FERC Releases Flood of Evidence in Its Case Against Power Suppliers

Times Staff Writer

Federal regulators released on Wednesday hundreds of new pieces of evidence that California's energy market was manipulated -- from an e-mail message exhorting sellers to "stick it" to the state by bidding high prices to a transcript of traders discussing "wicked" plans to hold back electrons.

The documents lie at the heart of California's demands for punishment and payback from the energy crisis of 2000-01. They were made public by the Federal Energy Regulatory Commission to help illuminate staff findings that California was the victim of widespread power withholding and market manipulation.

Power suppliers say the documents released by FERC don't show any wrongdoing.

But Sen. Dianne Feinstein (D-Calif.) said a reading of the evidence prompted her to ask U.S. Atty. Gen. John Ashcroft to investigate fraud and antitrust allegations made by the state. The documents "provide significant evidence that there was a concerted effort to boost company profits at the expense of consumers," Feinstein said.

For example, one document details a June 12, 2000, conversation between a trader at Avista Corp. and another at Puget Energy in which the traders talk about working with others to keep power away from California markets.

Avista spokesman Hugh Imhof said that the traders were joking and that no power was withheld. In addition, he said, FERC staff investigated the incident, along with others cited by the agency and the state, and has cleared Avista of market manipulation charges in a proposed agreement. The agreement hasn't been approved by the commission. Puget Energy, based in Bellevue, Wash., could not be reached for comment

In the transcript, an Avista trader identified as Tony said: "I've been trying to get every prescheduler and real-time person to boycott California on Aug. 1 and 2.... so they can sit in the dark."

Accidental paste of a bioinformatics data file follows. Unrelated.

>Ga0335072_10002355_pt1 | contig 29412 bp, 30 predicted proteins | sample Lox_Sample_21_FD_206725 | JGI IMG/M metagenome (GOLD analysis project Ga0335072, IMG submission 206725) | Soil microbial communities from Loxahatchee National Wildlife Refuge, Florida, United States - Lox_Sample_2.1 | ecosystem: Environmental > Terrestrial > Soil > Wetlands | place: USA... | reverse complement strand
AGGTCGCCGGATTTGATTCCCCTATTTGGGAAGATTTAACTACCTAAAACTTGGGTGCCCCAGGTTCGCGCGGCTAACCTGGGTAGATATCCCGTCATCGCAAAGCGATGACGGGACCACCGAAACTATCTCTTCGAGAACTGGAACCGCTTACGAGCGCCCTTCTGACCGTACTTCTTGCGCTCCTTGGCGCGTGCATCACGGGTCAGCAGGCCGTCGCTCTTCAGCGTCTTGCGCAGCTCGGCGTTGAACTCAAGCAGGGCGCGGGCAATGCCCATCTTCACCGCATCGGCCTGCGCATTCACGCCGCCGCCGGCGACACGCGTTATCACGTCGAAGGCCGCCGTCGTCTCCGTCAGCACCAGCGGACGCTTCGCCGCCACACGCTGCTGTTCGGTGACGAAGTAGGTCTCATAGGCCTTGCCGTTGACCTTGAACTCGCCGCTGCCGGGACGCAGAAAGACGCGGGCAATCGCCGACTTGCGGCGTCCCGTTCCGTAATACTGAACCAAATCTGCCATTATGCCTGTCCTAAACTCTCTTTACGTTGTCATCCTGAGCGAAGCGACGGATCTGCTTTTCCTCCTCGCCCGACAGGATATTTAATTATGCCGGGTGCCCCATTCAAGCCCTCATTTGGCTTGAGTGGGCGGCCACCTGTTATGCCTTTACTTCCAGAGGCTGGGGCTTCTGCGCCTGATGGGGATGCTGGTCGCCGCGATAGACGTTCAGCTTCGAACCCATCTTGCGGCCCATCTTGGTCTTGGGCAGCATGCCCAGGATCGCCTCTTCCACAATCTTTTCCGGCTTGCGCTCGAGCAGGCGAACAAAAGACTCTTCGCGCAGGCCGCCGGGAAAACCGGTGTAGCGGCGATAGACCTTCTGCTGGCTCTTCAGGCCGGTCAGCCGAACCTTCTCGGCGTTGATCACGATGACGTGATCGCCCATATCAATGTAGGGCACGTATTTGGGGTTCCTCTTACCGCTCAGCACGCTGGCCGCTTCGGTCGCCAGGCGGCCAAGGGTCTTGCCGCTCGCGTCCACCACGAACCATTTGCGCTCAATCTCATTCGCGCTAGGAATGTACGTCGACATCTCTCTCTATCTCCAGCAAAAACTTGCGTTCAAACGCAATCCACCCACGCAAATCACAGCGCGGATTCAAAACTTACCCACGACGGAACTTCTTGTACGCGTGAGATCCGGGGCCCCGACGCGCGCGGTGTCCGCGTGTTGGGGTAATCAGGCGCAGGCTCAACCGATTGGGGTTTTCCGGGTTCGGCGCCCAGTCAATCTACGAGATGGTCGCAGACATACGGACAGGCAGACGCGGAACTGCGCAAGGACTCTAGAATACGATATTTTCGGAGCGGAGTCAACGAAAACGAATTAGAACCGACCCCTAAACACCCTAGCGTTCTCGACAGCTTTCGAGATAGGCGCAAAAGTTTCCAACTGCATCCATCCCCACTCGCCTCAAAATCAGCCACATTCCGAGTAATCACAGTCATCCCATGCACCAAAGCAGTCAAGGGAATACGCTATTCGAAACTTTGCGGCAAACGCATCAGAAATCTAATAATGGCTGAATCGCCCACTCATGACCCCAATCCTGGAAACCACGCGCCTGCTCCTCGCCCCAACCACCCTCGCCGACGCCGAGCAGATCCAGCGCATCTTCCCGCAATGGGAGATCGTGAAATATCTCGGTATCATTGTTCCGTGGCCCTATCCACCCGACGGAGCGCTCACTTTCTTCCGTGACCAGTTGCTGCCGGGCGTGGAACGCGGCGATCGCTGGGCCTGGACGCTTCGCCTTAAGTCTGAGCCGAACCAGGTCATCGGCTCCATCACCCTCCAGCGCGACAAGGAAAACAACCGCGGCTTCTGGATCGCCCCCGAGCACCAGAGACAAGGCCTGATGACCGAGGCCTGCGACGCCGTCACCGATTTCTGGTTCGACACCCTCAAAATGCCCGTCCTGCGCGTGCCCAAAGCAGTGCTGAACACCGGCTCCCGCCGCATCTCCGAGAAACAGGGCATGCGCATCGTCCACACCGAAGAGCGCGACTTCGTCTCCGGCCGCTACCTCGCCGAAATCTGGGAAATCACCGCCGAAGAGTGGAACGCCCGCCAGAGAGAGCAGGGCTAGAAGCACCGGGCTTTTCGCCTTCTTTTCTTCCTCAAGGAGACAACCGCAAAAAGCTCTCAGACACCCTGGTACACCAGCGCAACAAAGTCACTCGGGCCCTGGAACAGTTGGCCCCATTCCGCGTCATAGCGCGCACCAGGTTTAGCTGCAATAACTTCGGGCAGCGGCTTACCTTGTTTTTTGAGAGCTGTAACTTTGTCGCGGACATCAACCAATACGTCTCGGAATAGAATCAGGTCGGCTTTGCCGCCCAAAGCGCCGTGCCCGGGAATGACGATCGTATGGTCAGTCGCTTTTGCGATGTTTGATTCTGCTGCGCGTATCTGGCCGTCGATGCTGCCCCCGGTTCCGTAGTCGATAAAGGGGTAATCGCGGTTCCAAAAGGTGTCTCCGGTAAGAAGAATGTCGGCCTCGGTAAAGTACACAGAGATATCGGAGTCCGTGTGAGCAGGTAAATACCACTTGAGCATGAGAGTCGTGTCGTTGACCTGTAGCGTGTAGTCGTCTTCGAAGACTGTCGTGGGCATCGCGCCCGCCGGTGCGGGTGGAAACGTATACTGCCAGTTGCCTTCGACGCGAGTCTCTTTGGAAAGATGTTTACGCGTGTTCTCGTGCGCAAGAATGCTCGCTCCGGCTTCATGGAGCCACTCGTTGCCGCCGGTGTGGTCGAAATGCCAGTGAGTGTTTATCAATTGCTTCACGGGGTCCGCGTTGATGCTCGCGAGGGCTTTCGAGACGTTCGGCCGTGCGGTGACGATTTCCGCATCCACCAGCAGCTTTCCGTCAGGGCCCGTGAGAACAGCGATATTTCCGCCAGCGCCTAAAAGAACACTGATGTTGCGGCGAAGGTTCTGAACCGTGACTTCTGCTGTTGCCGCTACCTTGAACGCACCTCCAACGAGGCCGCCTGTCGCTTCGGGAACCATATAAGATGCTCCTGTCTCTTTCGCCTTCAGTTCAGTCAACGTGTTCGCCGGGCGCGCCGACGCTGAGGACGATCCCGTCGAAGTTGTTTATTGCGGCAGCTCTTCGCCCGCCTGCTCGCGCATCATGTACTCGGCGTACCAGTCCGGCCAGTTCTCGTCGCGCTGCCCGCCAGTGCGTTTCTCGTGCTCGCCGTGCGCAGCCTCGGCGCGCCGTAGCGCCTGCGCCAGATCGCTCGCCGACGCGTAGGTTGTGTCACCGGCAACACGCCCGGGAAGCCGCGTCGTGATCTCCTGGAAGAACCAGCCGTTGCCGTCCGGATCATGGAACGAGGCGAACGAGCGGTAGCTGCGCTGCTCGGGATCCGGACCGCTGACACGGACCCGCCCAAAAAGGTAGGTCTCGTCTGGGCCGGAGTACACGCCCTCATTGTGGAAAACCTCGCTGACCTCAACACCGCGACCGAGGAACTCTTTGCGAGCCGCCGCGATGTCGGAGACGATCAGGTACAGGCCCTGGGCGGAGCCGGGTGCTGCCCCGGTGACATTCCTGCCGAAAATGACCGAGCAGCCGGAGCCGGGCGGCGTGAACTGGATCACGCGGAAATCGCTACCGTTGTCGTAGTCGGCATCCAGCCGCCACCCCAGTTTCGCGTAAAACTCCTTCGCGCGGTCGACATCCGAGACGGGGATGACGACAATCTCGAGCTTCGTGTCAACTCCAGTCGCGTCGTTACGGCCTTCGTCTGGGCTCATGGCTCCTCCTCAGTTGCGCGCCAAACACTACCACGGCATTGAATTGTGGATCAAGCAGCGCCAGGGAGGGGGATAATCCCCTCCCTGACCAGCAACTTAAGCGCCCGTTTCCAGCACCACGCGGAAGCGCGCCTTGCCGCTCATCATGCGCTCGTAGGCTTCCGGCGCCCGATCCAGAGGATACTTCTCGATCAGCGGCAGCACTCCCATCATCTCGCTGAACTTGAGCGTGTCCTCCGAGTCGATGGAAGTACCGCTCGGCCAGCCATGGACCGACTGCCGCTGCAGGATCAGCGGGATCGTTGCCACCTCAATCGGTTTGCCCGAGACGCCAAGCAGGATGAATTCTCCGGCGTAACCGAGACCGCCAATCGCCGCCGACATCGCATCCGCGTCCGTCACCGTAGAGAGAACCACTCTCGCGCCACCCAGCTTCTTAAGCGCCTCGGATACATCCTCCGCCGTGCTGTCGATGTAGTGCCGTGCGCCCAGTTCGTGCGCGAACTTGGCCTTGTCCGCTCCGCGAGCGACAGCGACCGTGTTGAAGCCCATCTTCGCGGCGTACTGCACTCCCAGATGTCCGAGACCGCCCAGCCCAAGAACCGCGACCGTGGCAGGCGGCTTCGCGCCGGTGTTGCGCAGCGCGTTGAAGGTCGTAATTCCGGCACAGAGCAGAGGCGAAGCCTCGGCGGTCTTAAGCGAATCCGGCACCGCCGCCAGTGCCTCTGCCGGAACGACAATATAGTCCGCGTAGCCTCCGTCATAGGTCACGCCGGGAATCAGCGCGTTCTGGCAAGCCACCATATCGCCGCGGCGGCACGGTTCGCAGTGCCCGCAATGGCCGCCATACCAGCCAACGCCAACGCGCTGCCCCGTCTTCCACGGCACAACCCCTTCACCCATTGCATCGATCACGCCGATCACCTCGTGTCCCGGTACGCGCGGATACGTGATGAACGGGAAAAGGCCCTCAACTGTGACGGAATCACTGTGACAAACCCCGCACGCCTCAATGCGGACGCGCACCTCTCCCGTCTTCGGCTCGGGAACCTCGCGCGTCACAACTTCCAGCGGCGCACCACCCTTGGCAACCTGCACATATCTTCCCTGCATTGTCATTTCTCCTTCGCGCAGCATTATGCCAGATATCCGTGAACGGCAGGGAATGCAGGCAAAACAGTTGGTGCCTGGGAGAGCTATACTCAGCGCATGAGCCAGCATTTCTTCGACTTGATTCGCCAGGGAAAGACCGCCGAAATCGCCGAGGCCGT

A Puget Energy trader identified as Anna replied: "God, you are just wicked."

Said Tony: "I shouldn't be saying this on the recorded line." Trader conversations are routinely recorded in the energy industry.

The documents released by FERC were gathered by California government agencies and two investor-owned utilities and filed with the federal commission March 3. The power suppliers blamed by the state coalition have filed their own documents disputing the charges.

Mirant Corp., an Atlanta-based energy trader, was among those California accused of alleged manipulation, such as creating false congestion on the state power transmission grid and bidding up prices with the knowledge that California was desperate for power and would pay any price to get it.

For instance, a Mirant e-mail sent to 11 traders in July 2000 urged them to "submit revised supp. [supplemental] bids and 'stick-it to 'em!" according to the filing.

Mirant also allegedly engaged in the so-called "Fat Boy" scheme, in which it gave inflated estimates of power demand to the California grid operator to create the illusion of shortages and send prices higher, according to the documents made public by FERC.

In one transcript, a trader from Public Service Co. of Colorado said to a Mirant trader, "Why don't we just do something where we over schedule, over schedule load and share an upside, dude." The Mirant trader replied, "That's fine."

Public Service of Colorado's parent, Xcel Energy Inc. of Minneapolis, noted that it previously made that transcript public, posting it on the company Web site.

"We don't have anything to hide. We didn't violate any laws," Paul Bonavia, president of the company's Xcel Energy Markets division, said Wednesday.

Mirant spokesman James Peters said Mirant "reasserts that it operated legally and appropriately with all of its trading actions within the rules designed" for the California market.

Referring to the transcripts of traders' conversations, Peters said: "Talk is just talk, and you have to look at the transactions that surround these conversations, and it will prove that these traders did nothing illegal."

California accused all the major companies that own power plants of holding back power by shutting their plants for reasons that weren't legitimate.